The Low Carbon-Society

The basic idea of low carbon society is to cut down all carbon dioxide emissions without endangering any developing needs. Based on this the ultimate aim is to enable the society to produce only the amount carbon dioxide which can be absorbed by nature. In that way, society would be carbon neutral. It is obvious that low carbon society is not achievable if we continue to live our lives in a current way. Moving towards low carbon society is vital to our planet and it calls for action from all countries, organizations but also from individuals. 

This PowerPoint presentation is made by Japan ministry of the environment. It concentrates on explaining what is low carbon society and what are the principles of it. At the end of the file, there is also information about which kind of actions are needed to be done by individuals, corporations and the government. 

Building a low-carbon society

The next research article deals with some key policies and practices of the low carbon society. The main reason why it is being selected to be read is that it clarifies well what kind of role the stakeholders have in the low carbon society. However, the article also gives you some basic information about the low carbon society and its relation to the sustainable development. The research article was written by Jim Skea and Shuzo Nishioka and the project is organised by the Ministry of Environment (MOE) in Japan and the Department of Environment, Food and Rural Affairs (DEFRA) in the UK. 

Policies and practices for a low carbon society

Land use   

Even though burning fossil fuels is usually the reason to blame when it comes to the climate change, land use has a significant role in carbon emissions. Human-made land adaptation can cause carbon dioxide levels to rise in several ways. Humans tend to remould the land for their own needs and this remoulding usually tends to rise carbon dioxide levels in the atmosphere. For instance, cutting down trees for construction increases carbon dioxide levels. If the trees are burnt after logging, carbon dioxide emissions are quite straightforward. If the trees are used for instance as a material for furniture, the impact for the atmosphere is not so clear. In that scenario, carbon dioxide storages are preserved for a longer time.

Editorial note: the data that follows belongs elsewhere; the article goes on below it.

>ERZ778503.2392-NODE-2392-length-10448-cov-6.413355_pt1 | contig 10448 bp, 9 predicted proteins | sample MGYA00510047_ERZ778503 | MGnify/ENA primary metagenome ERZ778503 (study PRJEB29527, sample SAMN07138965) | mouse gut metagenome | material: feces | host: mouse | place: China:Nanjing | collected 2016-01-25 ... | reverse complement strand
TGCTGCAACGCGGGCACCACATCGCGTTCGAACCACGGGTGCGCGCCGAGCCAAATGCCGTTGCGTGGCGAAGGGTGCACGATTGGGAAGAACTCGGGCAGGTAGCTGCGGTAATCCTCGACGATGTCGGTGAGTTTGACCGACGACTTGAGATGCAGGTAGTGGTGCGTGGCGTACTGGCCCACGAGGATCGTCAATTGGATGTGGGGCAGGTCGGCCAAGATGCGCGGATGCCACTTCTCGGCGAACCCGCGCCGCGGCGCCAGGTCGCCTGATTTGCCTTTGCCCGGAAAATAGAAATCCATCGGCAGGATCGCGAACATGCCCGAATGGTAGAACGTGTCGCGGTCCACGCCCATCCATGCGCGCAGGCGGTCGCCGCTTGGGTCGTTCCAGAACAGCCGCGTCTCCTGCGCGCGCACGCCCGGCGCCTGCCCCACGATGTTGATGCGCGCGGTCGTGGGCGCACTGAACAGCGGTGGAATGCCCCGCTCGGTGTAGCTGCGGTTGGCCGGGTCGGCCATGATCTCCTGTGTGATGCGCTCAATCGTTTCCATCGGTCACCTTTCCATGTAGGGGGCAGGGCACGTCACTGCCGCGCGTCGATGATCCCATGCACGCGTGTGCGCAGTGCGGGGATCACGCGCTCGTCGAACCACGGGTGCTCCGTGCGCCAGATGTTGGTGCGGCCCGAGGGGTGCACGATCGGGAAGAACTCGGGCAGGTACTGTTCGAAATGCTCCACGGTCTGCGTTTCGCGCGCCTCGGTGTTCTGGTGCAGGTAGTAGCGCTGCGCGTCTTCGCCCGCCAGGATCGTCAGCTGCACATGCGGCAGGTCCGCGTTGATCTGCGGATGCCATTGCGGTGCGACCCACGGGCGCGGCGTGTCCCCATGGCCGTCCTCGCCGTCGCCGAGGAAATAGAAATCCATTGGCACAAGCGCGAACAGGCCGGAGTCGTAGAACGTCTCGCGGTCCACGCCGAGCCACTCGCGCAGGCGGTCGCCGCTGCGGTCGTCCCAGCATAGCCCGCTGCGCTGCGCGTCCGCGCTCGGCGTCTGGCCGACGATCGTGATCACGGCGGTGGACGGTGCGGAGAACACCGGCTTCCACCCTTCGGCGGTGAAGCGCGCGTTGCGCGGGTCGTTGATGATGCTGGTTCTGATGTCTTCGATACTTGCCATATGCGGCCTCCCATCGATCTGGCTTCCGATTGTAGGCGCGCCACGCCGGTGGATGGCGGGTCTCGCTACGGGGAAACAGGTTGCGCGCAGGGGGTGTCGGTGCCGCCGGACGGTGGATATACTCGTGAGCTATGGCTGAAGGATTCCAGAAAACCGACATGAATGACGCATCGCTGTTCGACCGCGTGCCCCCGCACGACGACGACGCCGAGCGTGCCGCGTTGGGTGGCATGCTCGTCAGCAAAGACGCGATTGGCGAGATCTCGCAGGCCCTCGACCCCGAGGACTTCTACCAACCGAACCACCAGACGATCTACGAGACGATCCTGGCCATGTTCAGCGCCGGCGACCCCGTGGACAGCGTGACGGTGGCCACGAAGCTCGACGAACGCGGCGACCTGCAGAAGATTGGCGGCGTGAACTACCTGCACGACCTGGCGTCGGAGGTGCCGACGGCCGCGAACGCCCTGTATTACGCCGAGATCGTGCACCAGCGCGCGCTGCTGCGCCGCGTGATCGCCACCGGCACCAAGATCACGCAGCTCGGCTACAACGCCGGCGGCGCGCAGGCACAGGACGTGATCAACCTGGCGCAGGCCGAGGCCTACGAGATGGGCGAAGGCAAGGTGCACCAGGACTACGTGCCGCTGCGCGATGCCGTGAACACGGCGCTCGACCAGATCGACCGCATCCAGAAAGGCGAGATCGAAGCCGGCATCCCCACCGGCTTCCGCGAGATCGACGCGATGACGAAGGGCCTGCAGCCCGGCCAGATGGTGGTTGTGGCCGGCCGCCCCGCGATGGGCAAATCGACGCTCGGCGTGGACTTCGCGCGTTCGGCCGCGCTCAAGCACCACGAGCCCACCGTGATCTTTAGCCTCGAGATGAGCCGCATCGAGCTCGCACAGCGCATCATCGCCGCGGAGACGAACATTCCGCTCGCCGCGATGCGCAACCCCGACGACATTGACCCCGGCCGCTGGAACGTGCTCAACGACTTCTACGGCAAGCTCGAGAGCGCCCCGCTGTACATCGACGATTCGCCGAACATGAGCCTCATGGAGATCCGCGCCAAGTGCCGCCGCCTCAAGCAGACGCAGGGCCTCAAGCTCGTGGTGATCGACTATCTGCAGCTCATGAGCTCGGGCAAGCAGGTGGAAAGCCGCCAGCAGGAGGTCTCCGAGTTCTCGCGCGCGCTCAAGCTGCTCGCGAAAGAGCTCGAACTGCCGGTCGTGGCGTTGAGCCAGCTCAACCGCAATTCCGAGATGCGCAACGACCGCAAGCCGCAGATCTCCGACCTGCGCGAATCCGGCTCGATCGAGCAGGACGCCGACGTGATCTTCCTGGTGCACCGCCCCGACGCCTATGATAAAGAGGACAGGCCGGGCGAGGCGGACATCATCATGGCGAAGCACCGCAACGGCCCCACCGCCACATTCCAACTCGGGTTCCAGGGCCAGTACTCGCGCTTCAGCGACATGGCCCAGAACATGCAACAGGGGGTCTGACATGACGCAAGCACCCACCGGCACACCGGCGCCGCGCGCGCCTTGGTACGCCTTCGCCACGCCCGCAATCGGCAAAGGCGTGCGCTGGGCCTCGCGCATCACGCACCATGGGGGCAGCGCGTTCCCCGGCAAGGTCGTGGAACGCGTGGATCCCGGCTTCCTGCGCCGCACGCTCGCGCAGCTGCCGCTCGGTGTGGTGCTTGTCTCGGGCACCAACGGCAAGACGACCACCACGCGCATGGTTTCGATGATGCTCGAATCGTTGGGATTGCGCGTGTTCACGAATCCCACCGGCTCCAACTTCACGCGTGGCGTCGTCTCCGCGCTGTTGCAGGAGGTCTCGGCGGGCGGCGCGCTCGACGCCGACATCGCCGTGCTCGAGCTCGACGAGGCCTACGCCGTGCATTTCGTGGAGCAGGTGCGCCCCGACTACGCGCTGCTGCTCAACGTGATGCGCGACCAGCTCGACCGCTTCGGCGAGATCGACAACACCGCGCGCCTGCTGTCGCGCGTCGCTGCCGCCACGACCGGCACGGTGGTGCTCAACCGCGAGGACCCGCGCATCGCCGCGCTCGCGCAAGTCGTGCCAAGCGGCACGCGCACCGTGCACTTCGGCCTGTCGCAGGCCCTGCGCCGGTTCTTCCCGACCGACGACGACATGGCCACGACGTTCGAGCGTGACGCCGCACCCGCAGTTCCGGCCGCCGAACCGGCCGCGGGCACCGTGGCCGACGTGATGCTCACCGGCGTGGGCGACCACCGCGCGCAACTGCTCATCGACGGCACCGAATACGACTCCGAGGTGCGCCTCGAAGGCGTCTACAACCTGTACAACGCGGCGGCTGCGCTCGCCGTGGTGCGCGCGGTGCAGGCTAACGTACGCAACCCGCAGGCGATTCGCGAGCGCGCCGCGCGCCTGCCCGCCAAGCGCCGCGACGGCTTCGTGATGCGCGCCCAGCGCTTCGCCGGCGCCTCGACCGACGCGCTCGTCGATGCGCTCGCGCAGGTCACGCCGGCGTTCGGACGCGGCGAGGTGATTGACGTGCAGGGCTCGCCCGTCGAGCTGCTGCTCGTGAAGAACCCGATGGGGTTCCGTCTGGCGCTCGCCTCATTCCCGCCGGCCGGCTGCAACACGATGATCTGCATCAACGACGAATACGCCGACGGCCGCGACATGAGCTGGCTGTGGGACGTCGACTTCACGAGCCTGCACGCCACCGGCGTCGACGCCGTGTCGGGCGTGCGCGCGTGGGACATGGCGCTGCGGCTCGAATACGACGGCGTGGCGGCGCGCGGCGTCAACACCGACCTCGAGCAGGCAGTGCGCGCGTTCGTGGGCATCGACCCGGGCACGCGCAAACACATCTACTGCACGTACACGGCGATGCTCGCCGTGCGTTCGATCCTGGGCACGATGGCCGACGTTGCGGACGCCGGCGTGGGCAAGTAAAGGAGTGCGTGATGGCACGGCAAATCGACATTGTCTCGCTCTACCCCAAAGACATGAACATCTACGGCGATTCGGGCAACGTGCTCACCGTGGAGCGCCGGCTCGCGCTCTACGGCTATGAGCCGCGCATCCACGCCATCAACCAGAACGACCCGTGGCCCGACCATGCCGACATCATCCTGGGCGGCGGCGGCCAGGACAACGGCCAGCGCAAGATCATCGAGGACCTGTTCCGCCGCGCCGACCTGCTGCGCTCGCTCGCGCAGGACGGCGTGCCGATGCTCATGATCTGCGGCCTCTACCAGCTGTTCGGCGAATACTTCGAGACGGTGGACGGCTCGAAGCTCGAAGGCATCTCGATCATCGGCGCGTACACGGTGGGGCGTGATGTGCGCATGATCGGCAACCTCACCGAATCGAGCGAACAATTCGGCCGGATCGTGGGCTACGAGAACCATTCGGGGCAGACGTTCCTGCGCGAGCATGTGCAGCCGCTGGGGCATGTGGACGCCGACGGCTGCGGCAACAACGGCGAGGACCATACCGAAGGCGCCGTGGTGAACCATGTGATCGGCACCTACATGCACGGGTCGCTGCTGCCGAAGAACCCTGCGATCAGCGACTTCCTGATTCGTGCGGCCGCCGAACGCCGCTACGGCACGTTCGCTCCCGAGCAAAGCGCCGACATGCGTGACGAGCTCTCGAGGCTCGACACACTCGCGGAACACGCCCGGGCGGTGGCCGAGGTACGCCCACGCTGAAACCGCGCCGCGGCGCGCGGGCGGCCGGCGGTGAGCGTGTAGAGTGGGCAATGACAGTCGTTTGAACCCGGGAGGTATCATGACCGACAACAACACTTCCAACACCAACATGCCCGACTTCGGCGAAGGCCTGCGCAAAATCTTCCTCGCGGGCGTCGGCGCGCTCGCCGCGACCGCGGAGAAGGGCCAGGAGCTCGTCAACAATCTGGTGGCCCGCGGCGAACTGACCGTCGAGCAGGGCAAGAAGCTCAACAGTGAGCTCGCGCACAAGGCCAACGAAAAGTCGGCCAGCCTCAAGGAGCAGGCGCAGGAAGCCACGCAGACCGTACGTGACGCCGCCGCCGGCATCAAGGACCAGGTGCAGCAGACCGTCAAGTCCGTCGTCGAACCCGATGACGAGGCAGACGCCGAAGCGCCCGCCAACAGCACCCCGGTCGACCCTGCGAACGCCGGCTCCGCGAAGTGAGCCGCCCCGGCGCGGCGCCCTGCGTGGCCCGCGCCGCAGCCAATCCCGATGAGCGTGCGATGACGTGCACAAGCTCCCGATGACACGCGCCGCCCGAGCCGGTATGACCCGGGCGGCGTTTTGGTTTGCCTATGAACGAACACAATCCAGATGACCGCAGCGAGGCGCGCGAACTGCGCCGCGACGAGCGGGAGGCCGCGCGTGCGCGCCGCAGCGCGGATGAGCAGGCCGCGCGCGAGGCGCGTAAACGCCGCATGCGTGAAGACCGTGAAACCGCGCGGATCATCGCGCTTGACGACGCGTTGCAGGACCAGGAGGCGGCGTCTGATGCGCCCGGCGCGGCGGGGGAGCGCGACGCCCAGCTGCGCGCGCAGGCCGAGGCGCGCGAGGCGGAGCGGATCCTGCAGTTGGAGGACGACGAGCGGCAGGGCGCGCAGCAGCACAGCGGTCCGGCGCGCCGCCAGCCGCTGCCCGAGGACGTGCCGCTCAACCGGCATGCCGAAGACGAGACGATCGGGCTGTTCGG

The European Union has taken notice of how much land use affects the atmosphere’s carbon dioxide levels. Therefore, the EU has made a land use, land use change and forestry (LULUCF) draft law. The idea of the LULUCF is that logging will be restricted so that we won’t destroy forests’ meaning as carbon sinks. The LULUCF has raised a lot of discussions, especially in Finland. That is why you can take a look at it. The link underneath will give you some basic information about what the LULUCF is all about. First, there is some information on why the LULUCF has been made. Then there is also some information about the biomass and what is its role in climate change mitigation. Then there is also some information on proposal’s flexibility and stakeholders. 

LULUCF

The following IPCC´s report contains some more detailed information about land use in relation to the climate change. 

IPCC report

Landscape  

The landscape has also a huge effect on the low carbon society. For instance, the landscape can determine whether a wind farm can be built to a certain place. It is also notable that renewable energy solutions, for instance, wind energy moulds landscape in a remarkable way. Landscapes can also be used as an aid when renewable energy is being built. For instance, in the urban area, solar panels can be placed on top of the buildings. Natural landscape can be used as a help, for instance, when wind farms are being built. 

The PDF-file underneath is a research paper on a case study in Slovakia. The research will give you some basic information on advantages and disadvantages of many renewable energy productions, but most importantly it gives you information on how renewable energy manufacturing effects the ecological landscape. Feel free to check it.  

Effects of Sustainable Energy Facilities